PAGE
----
According to Canadian researchers a cocktail which is a combination of HIV drugs can give AIDS patients an average of 13 years additional life.
The researchers from the British Columbia Centre for Excellence in HIV/AIDS in Vancouver, say if they are lucky enough to get them, those who started taking the drugs at age 20 could, on average, expect to live for another 43 years.
The team led by Dr. Robert Hogg examined 14 different studies on 43,000 patients living in the United States, Canada and Europe, who received drug combinations known as highly active antiretroviral therapy or HAART.
They say between 1996-99 and 2003-05, there was a gain in life expectancy for those at age 20 years of about 13 years and similar gains in life expectancy in those aged 35 years were also seen.
They say a person starting combination therapy can expect to live about 43 years at 20 years of age, about two-thirds as long as the general population in these countries - the average life expectancy for a 20-year-old without HIV in those countries would apparently be 80.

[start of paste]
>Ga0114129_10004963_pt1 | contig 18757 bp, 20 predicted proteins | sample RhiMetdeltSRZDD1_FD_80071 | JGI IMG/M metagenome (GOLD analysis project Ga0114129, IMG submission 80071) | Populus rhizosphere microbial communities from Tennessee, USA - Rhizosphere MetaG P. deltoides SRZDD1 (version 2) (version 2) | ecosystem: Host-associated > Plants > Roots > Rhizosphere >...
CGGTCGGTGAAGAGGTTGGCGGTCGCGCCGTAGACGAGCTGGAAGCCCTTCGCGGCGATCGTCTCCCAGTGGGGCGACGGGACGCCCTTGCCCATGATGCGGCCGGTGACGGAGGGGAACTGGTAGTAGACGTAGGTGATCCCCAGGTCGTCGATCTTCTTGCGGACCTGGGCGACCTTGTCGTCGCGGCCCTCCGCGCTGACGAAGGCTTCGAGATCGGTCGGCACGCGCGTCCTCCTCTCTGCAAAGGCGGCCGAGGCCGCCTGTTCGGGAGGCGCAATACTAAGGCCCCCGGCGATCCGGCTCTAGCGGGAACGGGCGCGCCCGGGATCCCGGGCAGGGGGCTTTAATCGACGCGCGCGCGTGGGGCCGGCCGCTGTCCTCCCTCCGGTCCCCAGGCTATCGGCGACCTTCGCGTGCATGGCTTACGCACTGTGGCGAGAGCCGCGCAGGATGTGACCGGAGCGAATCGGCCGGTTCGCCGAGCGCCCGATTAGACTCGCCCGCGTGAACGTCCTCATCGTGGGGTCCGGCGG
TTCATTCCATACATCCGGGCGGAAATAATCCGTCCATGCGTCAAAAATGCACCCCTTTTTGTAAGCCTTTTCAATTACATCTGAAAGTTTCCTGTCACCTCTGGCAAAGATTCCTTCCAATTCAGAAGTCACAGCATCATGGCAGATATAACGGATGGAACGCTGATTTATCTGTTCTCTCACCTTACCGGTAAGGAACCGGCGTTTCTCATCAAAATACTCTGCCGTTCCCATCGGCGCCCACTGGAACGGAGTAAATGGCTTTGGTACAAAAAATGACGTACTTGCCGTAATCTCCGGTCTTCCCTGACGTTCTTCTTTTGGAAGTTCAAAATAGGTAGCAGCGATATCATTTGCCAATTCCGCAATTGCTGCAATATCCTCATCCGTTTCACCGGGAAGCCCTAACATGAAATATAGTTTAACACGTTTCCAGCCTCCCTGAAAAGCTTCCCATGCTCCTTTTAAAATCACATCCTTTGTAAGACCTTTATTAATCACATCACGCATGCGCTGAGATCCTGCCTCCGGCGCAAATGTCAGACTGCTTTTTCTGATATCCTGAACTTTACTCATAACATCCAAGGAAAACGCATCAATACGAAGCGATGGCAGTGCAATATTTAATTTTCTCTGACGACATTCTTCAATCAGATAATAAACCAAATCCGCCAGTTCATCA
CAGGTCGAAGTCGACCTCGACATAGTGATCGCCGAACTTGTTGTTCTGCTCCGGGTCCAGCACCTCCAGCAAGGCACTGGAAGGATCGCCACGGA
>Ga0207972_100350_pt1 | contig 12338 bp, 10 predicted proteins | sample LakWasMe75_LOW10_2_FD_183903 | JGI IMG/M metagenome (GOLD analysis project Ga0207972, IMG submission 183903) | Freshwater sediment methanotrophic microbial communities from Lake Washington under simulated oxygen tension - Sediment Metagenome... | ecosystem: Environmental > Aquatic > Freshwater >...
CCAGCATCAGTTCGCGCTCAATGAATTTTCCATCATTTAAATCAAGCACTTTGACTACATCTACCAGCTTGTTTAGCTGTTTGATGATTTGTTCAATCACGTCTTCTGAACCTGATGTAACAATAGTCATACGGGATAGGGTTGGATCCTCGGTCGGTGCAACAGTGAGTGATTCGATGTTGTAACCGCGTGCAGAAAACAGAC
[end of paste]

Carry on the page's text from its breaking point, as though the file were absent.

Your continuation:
The researchers found that those treated later on in their infections and those infected by injected drug use did not live as long as those treated early.
Since the AIDS virus first appeared in the 1980s an estimated 33 million people globally have been infected and 25 million have died - there is no cure or vaccine which protects against it, but drugs can suppress the virus and allow patients to lead a near-normal life.
Left untreated the virus destroys the immune system and patients are left susceptible to infections and cancer.
There are now in excess of 20 drugs available which can be combined into cocktails to help control the virus.
As the virus usually mutates most patients have to change to different regimens to keep it at bay and under tight control, and the new drug combos make it easier to stay on therapy.
According to the United Nations as many as 3 million people in the developing world can now access HIV drugs, about 70 percent of those who need them.
The HIV virus is transmitted through sex, blood, injected drug use and from mother to child at birth or through breast milk.
The study is published in the British medical journal The Lancet.